Upstate

Upstate

Article and Photos by: Sean Moore

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The small, intimate room at One Longfellow Square created the perfect atmosphere for  Upstate, a band from Beacon, New York. Their set felt like they were playing at a house show and the band seemed completely comfortable on stage. Having first emerged in 2015 with their debut album A Remedy, the band has been evolving their sound and pushing themselves to grow past their Americana-influence with an adventurous blend of folk, R & B, jazz, gospel, and a little bit of rock and roll that makes for an incredible live performance.  

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Upstate is comprised of Mary Kenney, Melanie Green, and Allison Olender whose voices all have distinct characteristics, which on their own sound beautiful, but the power of their voices really hits the listener when all three come together for an absolutely sonic harmony during their songs, which could be heard within the first few seconds of their opening song “Don’t Matter” and carried on through songs like “Going Gone” and “Mother,” both of which end with all three  harmonizing to end the songs, leaving the audience speechless and holding their collective breaths. 

Upon getting on stage, the band mentioned how they had spent the day at Old Orchard Beach, which elicited a couple of groans from the audience and singer Mary Kenney asked “why?”, “Too touristy,” someone replied. “Well… what about Portland?” Mary quipped back. It was this type of banter and interaction between the band members and their appreciative and attentive audience that made the evening feel even more like a house show. As if everyone knew each other and were all there supporting their friends on stage.

There were many similar moments throughout the night, including Melanie Green’s explanation behind “Crawl In,” the last track on their new album Healing, which she described as “a love song about relationships, which are hard work. I’ve been through a lot with my significant other. Our relationship is going on three years now,” before taking the lead vocals while strumming her guitar. Immediately following that song, Allison Olender, strapped with her own white guitar, explained to the audience the meaning behind her lyrics to “Minnesota Waltz” as “a cure for seasonal depression, which you Mainers must understand.” Near the end of their set, Melanie asked if anyone had any questions, but insisted “it has to be a good question, not how did you meet or anything like that.” I chimed in and asked about the matching tattoos all three women had on the backs of their arms. Melanie went on to explain the small bird tattoo “should be familiar to everyone in Maine, because it’s a loon. We got the tattoos in Minnesota and they were $13,” and then added, “That was a good question!” and explained that the next song is related to their matching tattoos and we will know why. The band then played “I’ll Be Fine” from the new album, which includes a nearly perfect loon call performed by Mary Kenney as the song closes.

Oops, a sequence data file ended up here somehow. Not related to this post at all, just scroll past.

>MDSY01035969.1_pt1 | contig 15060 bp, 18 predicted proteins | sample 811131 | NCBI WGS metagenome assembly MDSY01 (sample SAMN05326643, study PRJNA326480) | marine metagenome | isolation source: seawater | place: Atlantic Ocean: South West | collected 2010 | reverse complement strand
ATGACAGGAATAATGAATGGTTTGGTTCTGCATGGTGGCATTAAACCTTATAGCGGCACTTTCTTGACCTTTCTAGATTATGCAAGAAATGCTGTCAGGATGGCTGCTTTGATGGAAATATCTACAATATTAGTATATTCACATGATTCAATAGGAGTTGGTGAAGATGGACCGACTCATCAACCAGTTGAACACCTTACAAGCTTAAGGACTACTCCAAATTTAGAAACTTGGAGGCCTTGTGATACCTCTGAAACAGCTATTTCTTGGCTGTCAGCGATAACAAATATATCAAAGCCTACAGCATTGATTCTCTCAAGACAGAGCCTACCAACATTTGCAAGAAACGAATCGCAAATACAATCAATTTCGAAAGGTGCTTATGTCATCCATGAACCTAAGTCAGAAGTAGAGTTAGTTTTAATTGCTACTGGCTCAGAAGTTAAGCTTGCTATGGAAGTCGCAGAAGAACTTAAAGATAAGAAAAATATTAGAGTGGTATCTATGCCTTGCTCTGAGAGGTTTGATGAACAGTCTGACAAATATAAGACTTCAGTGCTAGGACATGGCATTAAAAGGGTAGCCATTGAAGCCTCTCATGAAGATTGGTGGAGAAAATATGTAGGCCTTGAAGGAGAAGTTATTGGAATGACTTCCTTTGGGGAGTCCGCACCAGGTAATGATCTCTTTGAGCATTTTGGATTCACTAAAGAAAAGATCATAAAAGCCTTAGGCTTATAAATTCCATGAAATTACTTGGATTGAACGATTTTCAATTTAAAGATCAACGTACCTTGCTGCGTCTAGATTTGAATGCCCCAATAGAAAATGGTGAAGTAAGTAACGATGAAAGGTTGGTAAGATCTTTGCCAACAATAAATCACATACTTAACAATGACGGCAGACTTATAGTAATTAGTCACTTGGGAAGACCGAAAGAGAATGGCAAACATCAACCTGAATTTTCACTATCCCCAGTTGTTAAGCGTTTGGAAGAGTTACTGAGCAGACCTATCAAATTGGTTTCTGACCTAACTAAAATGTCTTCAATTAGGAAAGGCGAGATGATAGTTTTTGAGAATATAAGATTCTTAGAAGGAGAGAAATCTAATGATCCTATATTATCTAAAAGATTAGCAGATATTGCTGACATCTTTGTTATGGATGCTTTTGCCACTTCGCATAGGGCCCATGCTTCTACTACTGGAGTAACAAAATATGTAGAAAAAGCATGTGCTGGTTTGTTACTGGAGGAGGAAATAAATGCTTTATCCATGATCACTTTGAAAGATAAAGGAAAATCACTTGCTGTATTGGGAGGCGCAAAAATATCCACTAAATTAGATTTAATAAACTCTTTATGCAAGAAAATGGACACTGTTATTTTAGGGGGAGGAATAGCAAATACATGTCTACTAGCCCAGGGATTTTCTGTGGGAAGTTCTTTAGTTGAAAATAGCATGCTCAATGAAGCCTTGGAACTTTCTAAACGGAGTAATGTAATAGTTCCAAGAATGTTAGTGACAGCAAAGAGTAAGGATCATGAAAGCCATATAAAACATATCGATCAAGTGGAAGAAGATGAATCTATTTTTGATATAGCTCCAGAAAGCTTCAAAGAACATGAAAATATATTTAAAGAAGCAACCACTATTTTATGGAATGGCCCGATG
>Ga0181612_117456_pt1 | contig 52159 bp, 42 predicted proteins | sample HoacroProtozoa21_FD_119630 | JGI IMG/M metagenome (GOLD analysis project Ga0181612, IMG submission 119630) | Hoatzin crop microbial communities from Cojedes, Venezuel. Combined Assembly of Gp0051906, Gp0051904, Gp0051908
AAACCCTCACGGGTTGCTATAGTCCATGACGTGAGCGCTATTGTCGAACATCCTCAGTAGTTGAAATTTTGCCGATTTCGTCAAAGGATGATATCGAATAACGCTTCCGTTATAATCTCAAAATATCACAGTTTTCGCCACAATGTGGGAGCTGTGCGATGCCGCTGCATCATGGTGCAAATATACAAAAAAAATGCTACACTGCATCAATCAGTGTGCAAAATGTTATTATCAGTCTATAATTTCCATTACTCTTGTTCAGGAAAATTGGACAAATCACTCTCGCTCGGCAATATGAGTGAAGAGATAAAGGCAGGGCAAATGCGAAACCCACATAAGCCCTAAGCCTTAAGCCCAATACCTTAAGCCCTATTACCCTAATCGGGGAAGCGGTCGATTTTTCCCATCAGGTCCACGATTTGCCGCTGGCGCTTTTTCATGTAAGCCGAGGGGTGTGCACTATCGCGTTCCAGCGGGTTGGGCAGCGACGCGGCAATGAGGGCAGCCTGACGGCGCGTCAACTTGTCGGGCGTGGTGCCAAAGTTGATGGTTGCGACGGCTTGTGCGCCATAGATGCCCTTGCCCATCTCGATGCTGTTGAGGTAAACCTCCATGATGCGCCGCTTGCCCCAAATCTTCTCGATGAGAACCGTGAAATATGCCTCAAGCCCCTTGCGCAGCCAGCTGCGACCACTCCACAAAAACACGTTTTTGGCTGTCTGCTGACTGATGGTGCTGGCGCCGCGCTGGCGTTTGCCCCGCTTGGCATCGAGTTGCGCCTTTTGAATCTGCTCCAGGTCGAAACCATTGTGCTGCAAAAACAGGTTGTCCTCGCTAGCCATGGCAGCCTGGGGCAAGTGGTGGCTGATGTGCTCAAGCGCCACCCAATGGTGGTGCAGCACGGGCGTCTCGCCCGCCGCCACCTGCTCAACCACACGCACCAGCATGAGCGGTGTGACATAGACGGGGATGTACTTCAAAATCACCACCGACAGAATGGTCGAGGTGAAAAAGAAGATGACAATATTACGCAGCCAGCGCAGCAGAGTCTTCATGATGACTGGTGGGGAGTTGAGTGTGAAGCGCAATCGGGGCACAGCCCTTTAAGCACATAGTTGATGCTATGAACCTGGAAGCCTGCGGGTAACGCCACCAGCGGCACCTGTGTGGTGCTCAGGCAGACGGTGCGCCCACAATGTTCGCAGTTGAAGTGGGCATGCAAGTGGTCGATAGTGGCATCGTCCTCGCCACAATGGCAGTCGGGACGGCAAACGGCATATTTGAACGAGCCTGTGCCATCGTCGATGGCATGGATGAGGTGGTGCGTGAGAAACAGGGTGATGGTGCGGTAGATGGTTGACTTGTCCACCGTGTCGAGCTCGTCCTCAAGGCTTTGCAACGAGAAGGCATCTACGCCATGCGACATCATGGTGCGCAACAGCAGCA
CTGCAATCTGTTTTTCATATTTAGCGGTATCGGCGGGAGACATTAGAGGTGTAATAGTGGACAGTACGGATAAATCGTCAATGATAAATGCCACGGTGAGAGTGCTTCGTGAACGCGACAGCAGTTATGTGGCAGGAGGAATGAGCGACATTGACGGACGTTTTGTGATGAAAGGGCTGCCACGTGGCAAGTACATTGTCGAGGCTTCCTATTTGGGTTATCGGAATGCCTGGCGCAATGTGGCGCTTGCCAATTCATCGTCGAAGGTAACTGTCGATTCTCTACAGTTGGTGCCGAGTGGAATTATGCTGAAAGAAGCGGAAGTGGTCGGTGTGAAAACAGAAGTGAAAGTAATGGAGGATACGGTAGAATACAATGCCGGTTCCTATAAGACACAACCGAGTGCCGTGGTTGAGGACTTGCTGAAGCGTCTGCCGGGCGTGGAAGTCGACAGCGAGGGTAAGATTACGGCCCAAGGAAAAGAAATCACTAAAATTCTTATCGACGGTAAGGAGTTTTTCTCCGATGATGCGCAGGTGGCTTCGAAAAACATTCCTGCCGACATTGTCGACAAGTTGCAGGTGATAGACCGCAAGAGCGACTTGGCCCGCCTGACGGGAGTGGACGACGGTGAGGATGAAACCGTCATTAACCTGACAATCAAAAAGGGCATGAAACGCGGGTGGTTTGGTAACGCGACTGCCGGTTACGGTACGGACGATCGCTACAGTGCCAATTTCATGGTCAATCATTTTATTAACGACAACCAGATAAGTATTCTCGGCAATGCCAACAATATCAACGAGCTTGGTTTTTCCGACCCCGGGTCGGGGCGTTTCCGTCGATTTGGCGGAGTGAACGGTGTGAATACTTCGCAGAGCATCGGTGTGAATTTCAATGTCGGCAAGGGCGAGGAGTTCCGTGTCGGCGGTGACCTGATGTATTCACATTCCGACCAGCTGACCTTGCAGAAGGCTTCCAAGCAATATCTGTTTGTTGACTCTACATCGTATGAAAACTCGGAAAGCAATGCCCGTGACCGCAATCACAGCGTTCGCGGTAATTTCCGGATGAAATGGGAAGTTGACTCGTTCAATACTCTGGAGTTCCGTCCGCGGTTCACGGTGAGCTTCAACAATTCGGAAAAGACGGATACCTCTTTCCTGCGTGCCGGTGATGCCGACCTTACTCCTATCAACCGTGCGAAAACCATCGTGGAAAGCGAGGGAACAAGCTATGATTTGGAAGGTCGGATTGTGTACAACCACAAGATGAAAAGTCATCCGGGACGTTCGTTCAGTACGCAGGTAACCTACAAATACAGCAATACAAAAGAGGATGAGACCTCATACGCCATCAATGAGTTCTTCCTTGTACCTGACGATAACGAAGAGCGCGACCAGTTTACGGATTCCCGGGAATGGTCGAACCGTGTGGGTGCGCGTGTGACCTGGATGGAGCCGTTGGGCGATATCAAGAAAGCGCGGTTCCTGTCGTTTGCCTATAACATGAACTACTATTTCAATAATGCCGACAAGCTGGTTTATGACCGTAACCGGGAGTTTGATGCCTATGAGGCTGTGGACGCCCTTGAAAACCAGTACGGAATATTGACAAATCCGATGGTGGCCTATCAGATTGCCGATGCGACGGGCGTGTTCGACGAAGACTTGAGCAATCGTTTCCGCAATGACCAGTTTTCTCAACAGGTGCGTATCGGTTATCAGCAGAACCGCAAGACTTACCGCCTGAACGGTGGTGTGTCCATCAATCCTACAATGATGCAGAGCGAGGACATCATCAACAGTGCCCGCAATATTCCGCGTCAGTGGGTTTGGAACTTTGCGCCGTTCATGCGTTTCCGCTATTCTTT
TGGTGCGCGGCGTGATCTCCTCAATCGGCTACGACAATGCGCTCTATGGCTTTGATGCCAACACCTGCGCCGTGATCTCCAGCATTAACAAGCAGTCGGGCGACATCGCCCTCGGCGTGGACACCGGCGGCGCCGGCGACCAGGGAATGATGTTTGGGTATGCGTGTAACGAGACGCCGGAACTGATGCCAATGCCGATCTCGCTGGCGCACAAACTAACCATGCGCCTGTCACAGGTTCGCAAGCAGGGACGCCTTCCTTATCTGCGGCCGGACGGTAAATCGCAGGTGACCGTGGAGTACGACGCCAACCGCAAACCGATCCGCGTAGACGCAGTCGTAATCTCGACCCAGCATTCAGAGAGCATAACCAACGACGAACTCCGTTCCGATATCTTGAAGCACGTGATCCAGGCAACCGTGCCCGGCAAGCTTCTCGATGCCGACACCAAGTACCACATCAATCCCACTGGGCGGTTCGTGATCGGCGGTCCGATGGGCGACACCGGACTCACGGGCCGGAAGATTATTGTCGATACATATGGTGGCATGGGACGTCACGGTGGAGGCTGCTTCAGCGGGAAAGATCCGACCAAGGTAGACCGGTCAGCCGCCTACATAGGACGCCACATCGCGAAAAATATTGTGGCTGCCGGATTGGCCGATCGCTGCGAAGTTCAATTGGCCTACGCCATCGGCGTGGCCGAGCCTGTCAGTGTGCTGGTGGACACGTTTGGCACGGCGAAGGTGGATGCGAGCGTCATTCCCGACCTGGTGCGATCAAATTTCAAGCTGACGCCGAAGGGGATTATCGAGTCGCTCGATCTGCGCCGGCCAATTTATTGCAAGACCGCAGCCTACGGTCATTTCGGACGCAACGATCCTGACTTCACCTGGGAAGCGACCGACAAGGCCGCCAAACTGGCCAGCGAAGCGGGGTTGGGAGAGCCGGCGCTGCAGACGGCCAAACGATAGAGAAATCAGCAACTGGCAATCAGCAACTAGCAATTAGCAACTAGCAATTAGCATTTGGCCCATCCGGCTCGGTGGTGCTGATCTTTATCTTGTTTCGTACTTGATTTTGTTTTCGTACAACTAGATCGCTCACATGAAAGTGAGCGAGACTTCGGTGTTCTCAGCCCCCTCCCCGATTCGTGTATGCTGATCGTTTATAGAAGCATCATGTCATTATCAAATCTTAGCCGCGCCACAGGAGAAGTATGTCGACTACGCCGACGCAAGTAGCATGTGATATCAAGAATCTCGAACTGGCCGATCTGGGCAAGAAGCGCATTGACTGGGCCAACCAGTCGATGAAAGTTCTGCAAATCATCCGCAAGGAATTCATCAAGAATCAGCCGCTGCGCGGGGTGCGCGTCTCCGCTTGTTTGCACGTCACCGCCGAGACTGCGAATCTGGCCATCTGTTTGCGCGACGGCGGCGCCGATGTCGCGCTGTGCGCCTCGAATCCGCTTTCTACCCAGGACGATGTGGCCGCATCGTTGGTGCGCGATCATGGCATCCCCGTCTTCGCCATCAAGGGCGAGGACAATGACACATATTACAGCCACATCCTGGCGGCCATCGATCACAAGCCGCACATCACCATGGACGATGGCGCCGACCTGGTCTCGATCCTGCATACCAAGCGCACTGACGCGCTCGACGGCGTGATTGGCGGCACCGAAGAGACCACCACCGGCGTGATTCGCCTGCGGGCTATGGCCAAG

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The R & B influence can be heard in their upbeat song “Young,” which includes the girls trading words amongst each other throughout to create a beautiful melody. They balanced the gorgeous, smoothly harmonized songs with some absolute foot-stomping, true Americana tunes like “Weekend” and a very radio-friendly “Marietta,” thanks to thumping bass played by Harry D’Agostino, slapping of the cajon played by Dean Mahoney, and a wailing saxophone that really make the house party come to life. The crowd was hooting and hollering during these upbeat songs, and prompted Mary to ask how everyone felt about the seated show. The vibe in the room was definitely, “let’s dance,” so perhaps the next time the band comes to town to headline a larger venue (without a doubt), there will be less sitting and more dancing. 

They did insist that everyone get on their feet for their encore song, “Soft Serve,” to which the audience happily obliged. They took the microphones from their respective stands and walked down off the stage and into the crowd while they sang. At one point, all three women were standing on chairs in the middle of the room while everyone danced around them through the chorus of the song. It was such an awesome way to end an evening of incredible music from a band that is clearly going places and having fun while doing it. 

Steve Gunn

Steve Gunn

Lord Huron with Bully

Lord Huron with Bully

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